First French Scalper attempt

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9 1/2” overall length, iron pins, Rosewood handle, tapered tang
 

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Bushfire

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"Scalpers" were more an English term and the style associated with that term.

The boucheron would be your more accurate representation of a french knife of the 18th century.

Even then there were different variations of boucheron.

The knife is a beauty mate.
 

Notchy Bob

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Dan, that’s a beautiful knife! I would consider it more of an English style, but as an English scalper, it is very nicely done.

I believe knives of this type would typically have a 6”-7” blade, giving a total length around 10”-11” or a trifle more, so this knife is a little smaller than would be typical. The way the flats taper on the handle is a little unusual, too, from an historical perspective, but the appearance is beautiful. I saw a Scandinavian knife once that had very similar handle geometry. It was gorgeous.

Your choice of materials, the grinding, and the overall fit and finish are impeccable. While we might nit-pick some of the historic details, as above, I would say they are relatively minor. It is a beautiful knife, and shows sincere effort toward historic re-creation. It also shows a lot of courage on your part to submit it to this crowd for criticism!

You go, Dan!

Notchy Bob
 
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"Scalpers" were more an English term and the style associated with that term.

The boucheron would be your more accurate representation of a french knife of the 18th century.

Even then there were different variations of boucheron.

The knife is a beauty mate.
That makes sense, I was using picture from fur trader sketch book for ideas. I was attempting to make a blade that I haven’t seen many people make. Maybe I’ll try boucheron in the future.
Thank you for the complement from down under!
 
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Dan, that’s a beautiful knife! I would consider it more of an English style, but as an English scalper, it is very nicely done.

I believe knives of this type would typically have a 6”-7” blade, giving a total length around 10”-11” or a trifle more, so this knife is a little smaller than would be typical. The way the flats taper on the handle is a little unusual, too, from an historical perspective, but the appearance is beautiful. I saw a Scandinavian knife once that had very similar handle geometry. It was gorgeous.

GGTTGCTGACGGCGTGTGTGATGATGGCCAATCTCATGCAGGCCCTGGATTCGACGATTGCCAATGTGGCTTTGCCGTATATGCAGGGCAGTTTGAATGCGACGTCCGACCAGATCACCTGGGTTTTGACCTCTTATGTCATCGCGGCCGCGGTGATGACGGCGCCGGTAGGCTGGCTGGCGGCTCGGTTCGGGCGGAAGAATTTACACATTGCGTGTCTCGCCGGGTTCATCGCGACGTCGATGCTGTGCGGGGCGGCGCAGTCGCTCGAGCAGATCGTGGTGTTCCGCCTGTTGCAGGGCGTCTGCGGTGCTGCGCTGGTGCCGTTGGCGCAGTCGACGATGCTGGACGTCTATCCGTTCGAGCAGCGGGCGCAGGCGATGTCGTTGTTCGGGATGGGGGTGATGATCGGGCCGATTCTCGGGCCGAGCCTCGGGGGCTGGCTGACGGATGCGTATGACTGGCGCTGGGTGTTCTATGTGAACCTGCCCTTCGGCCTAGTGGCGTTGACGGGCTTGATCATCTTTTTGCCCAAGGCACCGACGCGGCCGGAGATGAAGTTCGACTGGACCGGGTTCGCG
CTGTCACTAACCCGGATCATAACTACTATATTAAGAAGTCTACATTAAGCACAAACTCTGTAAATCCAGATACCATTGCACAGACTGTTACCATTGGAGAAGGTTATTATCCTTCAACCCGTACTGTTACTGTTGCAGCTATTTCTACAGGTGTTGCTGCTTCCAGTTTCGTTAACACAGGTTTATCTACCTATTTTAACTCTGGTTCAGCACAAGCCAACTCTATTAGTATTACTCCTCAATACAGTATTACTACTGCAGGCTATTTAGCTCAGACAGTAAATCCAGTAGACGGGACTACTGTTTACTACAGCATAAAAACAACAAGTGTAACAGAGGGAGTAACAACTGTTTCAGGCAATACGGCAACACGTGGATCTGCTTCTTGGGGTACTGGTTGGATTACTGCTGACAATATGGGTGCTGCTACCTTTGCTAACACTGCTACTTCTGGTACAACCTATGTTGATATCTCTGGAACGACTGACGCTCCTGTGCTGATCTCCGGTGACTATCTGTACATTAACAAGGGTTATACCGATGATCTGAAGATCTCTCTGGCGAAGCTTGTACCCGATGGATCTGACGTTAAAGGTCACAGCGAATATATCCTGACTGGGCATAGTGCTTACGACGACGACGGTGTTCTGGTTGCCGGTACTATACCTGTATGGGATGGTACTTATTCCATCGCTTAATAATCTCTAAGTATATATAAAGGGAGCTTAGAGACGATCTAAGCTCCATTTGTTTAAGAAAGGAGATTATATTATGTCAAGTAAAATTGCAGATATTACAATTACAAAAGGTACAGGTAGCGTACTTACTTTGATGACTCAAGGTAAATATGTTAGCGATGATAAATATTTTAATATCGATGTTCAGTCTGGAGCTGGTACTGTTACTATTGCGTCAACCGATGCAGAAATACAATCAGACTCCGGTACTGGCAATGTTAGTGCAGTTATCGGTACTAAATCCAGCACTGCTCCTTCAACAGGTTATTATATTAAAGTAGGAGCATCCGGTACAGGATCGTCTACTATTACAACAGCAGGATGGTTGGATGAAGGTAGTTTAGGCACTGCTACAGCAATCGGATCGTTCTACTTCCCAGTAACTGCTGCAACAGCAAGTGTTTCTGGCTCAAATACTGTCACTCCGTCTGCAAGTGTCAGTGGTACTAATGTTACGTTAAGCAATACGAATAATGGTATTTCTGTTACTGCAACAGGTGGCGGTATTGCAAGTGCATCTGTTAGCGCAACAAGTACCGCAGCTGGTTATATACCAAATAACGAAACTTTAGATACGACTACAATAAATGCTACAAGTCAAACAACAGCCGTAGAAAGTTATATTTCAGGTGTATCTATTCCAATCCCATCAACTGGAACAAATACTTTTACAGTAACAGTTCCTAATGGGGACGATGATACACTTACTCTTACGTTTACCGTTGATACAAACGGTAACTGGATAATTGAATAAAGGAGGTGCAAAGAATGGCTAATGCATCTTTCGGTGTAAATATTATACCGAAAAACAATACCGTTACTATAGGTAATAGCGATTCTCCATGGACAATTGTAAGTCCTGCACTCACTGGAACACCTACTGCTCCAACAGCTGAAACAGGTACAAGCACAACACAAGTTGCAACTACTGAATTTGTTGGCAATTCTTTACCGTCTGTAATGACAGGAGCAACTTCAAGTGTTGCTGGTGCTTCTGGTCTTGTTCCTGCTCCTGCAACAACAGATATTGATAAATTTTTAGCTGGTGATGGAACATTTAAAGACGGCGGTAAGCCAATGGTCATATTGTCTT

Your choice of materials, the grinding, and the overall fit and finish are impeccable. While we might nit-pick some of the historic details, as above, I would say they are relatively minor. It is a beautiful knife, and shows sincere effort toward historic re-creation. It also shows a lot of courage on your part to submit it to this crowd for criticism!

You go, Dan!

Notchy Bob
I’ll have to do some more research for the next one. I may have misinterpreted the image and description in the fur traders sketch book, lol.
I really appreciate the information and the positive feedback you’ve offered.
Thank you!
 

Brokennock

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The knife looks very well made. I like the handle and the way it is pinned very much.
Poke around the forum for knife making posts/replies from @LRB
(The one and only Wick Ellerbe, google images of his knives) and you should find where he has posted a picture showing blade shapes of actual dug artifacts of French and English knives for comparison. Also providing the data for the differences between how the English and the French pinned the blades and handles together.
 
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Do NOT let the French see your Scalping Knife! It is so beautiful that they may resume taking scalps just to use it!!
The knife looks very well made. I like the handle and the way it is pinned very much.
Poke around the forum for knife making posts/replies from @LRB
(The one and only Wick Ellerbe, google images of his knives) and you should find where he has posted a picture showing blade shapes of actual dug artifacts of French and English knives for comparison. Also providing the data for the differences between how the English and the French pinned the blades and handles together.
Will do, thank you!
 

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